diastolic pressure


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diastolic pressure

n.
The lowest arterial blood pressure reached when the ventricles are relaxed.
ThesaurusAntonymsRelated WordsSynonymsLegend:
Noun1.diastolic pressure - the blood pressure (as measured by a sphygmomanometer) after the contraction of the heart while the chambers of the heart refill with blood
blood pressure - the pressure of the circulating blood against the walls of the blood vessels; results from the systole of the left ventricle of the heart; sometimes measured for a quick evaluation of a person's health; "adult blood pressure is considered normal at 120/80 where the first number is the systolic pressure and the second is the diastolic pressure"
References in periodicals archive ?
In 2003, a panel appointed to the Seventh Joint National Committee (JNC7) defined hypertension as a systolic blood pressure of 140 mmHg or higher or a diastolic pressure of 90 mmHg or higher.
Blood pressure is recorded with two numbers representing the systolic pressure and diastolic pressure.
It is measured in millimetres of mercury (mmHg) and is given as two figures: Systolic pressure - the pressure when your heart pushes blood out Diastolic pressure - the pressure when your heart rests between beats.
The researchers found that systolic pressure was nearly 23MMHG lower after 30 minutes than it was in a one-off reading, and the diastolic pressure was nearly 12MMHG lower than the one-off mean diastolic pressure.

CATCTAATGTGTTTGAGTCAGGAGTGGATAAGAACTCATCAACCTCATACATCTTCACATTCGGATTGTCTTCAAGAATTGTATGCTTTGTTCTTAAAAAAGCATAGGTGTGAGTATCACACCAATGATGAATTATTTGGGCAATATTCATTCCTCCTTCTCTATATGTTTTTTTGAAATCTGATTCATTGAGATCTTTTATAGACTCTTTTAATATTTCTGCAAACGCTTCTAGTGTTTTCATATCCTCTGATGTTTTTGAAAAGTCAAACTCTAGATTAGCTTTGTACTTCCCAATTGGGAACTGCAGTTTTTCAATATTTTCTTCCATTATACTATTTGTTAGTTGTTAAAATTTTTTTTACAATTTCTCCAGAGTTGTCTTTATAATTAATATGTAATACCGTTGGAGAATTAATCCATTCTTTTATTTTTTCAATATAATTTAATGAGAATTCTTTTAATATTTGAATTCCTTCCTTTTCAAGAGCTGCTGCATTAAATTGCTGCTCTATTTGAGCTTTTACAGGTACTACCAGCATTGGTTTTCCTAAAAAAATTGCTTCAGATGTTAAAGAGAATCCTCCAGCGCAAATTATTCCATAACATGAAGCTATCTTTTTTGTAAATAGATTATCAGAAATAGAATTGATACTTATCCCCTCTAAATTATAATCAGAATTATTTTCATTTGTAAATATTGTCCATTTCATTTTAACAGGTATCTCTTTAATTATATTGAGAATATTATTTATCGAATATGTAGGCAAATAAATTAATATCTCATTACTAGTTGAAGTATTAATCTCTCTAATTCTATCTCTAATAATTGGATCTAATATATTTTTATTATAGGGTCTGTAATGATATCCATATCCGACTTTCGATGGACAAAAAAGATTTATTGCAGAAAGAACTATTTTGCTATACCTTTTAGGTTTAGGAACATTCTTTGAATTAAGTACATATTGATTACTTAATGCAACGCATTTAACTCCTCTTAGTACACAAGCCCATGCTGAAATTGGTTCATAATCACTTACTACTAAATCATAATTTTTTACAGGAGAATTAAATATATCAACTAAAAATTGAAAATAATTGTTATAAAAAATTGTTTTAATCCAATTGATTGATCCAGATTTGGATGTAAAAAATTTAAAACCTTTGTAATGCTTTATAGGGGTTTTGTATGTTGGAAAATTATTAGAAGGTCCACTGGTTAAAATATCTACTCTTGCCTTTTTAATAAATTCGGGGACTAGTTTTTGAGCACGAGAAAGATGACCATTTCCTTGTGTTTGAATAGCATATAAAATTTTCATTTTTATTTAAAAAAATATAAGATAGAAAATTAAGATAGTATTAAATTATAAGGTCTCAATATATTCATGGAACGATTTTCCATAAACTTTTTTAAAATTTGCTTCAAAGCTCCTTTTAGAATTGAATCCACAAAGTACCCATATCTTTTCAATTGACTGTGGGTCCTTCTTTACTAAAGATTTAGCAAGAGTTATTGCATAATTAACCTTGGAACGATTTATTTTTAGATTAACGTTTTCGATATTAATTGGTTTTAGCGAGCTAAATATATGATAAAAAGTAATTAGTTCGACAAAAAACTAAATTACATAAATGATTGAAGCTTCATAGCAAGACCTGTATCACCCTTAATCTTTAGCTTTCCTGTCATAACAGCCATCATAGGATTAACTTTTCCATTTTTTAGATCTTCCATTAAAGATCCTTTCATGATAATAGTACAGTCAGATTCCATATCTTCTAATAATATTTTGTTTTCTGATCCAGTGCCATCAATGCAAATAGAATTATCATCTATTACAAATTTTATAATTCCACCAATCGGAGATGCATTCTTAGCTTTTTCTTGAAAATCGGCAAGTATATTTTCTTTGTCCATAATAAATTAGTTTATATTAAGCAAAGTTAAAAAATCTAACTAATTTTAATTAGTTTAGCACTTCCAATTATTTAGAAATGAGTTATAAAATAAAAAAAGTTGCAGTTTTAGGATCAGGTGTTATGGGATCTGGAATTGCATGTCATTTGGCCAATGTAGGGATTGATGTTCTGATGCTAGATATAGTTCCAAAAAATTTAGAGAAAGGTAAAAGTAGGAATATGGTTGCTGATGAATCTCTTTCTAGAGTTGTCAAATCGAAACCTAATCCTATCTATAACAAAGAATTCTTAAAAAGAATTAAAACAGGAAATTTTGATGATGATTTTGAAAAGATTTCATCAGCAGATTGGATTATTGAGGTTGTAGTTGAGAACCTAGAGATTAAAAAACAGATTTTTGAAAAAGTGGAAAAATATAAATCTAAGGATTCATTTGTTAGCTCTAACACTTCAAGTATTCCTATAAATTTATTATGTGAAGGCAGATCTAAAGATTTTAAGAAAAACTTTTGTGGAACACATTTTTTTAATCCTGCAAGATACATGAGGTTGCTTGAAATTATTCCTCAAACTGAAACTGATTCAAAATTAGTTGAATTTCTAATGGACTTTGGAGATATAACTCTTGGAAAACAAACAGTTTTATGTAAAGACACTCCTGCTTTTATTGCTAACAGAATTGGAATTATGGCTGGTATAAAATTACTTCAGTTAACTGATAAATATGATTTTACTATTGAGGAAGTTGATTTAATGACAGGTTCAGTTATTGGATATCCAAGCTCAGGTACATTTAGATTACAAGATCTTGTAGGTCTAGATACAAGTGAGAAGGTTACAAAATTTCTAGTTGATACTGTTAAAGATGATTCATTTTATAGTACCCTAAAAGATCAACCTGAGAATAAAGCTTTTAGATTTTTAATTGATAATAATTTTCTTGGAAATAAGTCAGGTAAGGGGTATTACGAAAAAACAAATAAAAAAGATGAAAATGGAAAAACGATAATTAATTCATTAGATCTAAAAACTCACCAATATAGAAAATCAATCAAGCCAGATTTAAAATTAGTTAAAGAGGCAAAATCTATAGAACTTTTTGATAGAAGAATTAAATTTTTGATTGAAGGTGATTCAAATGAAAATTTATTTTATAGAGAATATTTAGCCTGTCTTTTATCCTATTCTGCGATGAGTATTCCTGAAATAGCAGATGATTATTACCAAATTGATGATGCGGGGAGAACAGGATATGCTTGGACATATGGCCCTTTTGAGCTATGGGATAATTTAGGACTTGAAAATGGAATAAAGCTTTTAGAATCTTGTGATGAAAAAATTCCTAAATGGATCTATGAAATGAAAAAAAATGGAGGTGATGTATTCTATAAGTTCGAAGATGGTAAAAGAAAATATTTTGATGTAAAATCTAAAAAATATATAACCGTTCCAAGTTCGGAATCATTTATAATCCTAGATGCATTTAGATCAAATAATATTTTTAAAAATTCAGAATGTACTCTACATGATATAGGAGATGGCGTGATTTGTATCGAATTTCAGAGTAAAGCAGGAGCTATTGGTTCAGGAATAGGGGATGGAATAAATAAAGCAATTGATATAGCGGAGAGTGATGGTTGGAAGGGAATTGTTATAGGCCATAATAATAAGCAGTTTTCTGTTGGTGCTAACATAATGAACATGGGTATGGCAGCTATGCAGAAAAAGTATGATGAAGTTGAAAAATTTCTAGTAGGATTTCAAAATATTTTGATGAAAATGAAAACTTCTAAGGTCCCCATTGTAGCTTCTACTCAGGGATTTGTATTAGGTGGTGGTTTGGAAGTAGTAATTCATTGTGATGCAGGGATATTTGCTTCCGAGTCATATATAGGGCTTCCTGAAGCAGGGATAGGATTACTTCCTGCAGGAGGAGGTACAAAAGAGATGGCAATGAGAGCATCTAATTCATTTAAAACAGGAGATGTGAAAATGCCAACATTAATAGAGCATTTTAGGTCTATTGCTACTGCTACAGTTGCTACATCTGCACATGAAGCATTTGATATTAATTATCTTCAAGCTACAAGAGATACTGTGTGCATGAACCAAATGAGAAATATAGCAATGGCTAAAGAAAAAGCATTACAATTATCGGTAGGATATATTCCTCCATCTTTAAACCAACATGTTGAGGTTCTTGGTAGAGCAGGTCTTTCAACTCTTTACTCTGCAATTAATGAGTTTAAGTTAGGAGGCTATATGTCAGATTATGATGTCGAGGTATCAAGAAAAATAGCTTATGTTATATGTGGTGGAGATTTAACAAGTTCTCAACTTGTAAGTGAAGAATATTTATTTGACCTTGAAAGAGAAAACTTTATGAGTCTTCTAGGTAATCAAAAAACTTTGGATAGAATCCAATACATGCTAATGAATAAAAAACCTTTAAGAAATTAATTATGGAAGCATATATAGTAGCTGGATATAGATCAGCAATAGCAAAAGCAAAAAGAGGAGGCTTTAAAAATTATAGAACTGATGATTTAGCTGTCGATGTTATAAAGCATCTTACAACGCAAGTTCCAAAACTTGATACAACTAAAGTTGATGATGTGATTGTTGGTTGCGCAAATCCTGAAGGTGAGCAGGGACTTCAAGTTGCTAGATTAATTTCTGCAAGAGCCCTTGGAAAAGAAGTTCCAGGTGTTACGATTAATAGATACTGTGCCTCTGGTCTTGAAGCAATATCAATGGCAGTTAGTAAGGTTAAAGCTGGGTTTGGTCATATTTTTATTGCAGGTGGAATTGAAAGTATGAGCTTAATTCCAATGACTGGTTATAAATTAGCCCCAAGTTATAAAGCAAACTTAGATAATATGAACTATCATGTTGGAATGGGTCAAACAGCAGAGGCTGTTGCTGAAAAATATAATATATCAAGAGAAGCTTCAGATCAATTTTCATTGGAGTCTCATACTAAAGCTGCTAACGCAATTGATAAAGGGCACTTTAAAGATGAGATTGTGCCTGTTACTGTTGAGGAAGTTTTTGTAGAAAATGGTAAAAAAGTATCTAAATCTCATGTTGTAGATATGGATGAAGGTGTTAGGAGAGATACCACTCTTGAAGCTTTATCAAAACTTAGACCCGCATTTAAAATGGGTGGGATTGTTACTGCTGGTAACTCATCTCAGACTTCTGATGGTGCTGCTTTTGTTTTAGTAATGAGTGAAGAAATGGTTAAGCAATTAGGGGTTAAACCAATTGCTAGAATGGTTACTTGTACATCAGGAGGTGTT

Aortic out flow, coronary effluent, cardiac output, dP/dt(max), dP/dt(min), systolic and diastolic pressure, heart rate, and aortic pressure were measured.
12 mm Hg, and their diastolic pressure (the bottom number) by more than 5 mm Hg.
More than 70 million people in the United States have hypertension, which is considered systolic pressure above 140 and diastolic pressure of 90.
Currently available variables include heartbeats per minute, systolic pressure, diastolic pressure, respiration rate, Sp[O.
The US Centers for Disease Control (CDC) considers normal a systolic pressure of less than 120 mm Hg and a diastolic pressure of less than 80 mmHg.
After two months, systolic blood pressure dropped by an impressive 7 points and diastolic pressure fell by 5 points in the freeze-dried-blueberry eaters, but neither budged in those who got the imitation blueberry.
When diastolic pressure of at least 90 mm Hg declined in that group by 8 points, 76 events would be prevented.
Tables 2-5 show the percentiles constructed for systolic pressure and diastolic pressure by gender, height, weight and BMI.